The Great Galveston Disaster, Containing a Full and Thrilling Account of the Most Appalling Calamity of Modern Times Page: 57
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INCIDENTS OF THE AWFUL HURRICANE. 57
mills, were drowned. While the mill was crowded with people
the tower fell in, killing and injuring several persons. Over one
thousand persons sought shelter in the County Court House. A
lady and child from St. Louis, names not ascertained, who were
visiting the family of police officer John Bowe, were lost. Mrs.
Burns, mother of motorman Burns, and daughter, also perished.
motorman Parker, wife and children, were killed. Mrs. Benhill
and child were drowned.
" Three undertaking establishments are all being utilized as
morgues, and a fourth morgue was opened in a large building on
the Strand. Some of the draymen at first refused to haul more
than one body at a time, demanding the price for a full load for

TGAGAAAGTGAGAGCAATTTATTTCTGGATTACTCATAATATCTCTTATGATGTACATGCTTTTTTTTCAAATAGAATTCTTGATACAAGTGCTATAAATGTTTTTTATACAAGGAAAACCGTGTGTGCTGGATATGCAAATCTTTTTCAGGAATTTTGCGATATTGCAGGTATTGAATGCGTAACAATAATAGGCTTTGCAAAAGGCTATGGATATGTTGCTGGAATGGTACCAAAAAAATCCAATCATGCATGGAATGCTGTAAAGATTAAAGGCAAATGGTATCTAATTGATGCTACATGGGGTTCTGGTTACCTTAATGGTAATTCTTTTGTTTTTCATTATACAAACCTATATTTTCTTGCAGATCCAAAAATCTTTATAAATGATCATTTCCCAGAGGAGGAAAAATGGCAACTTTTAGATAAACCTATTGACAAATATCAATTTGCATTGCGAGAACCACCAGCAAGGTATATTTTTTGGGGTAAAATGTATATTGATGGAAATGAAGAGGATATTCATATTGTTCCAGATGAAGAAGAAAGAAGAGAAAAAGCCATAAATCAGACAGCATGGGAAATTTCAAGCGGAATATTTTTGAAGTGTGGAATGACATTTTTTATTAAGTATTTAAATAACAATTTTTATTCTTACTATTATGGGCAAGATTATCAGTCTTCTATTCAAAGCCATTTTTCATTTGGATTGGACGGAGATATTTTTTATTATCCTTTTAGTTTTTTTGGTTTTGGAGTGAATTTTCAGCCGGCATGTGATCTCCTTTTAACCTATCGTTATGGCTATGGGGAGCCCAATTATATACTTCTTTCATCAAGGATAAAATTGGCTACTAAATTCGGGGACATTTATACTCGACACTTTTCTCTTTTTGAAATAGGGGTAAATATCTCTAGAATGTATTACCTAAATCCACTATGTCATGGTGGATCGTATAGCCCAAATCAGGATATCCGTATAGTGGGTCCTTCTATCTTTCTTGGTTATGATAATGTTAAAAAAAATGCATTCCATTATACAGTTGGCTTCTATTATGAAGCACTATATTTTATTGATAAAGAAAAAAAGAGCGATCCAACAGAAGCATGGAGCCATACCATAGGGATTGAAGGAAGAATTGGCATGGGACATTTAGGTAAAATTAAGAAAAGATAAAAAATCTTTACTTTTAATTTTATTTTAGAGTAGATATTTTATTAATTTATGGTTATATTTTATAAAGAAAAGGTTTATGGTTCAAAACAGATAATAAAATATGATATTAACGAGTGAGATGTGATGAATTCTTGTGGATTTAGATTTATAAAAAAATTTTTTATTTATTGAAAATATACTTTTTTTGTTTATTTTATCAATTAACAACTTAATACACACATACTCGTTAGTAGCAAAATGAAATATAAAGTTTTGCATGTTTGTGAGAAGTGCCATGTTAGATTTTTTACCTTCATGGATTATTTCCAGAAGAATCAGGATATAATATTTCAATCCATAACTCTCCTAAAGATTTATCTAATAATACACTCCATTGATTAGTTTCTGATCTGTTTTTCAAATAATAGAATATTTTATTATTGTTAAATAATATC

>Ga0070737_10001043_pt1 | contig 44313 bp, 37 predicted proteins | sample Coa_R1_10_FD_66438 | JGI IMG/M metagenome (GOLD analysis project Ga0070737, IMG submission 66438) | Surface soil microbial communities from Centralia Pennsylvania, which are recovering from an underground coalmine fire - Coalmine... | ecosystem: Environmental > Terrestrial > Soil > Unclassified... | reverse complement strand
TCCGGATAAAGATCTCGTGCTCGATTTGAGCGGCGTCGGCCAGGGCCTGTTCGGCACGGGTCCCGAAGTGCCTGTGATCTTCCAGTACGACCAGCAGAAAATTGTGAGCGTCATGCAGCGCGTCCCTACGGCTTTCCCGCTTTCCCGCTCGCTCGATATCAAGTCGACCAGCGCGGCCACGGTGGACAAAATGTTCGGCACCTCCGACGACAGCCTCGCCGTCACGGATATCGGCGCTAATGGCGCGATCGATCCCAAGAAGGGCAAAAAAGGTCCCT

each trip. On Sunday evening, however, the few who made this
demand agreed to bring as many bodies as their carts would hold.
Owing to the streets being full of debris it is only possible to use
the two-wheeled carts.
CARING FOR THE DEAD.
"iMany of those who escaped tell of thrilling experiences.
Mr. and Mrs. James Irwin got out on the roof of their dwelling.
They were seated on the side of the comb, and when the building
blew over they floated off separately on sections of the roof.
Mrs. Irwin was on the raft alone all night. Mr. Irwin, who had
found refuge at the Ursuline Convent, and who despaired of seeing
his wife again, heard a cry for help. Hoping to rescue a
human being, he pulled off through the water, and was surprised
and overjoyed to find his wife still afloat on the roof.
"The city is not without a water supply, but it is in total
darkness. The city street railroad has suspended business,
much of its track being washed out. It will be a month before
cars can be operated by electricity, but horse car service will be
substituted at the earliest possible moment. The plant of the
Galveston Gas Company is partially demolished, and is out of
commission. Those who use gas for fuel are helpless. Fire
wood was swept away, but there is plenty of drift wood to be
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Lester, Paul. The Great Galveston Disaster, Containing a Full and Thrilling Account of the Most Appalling Calamity of Modern Times, book, 1900~; (texashistory.unt.edu/ark:/67531/metapth26719/m1/72/?rotate=90: accessed December 15, 2017), University of North Texas Libraries, The Portal to Texas History, texashistory.unt.edu; .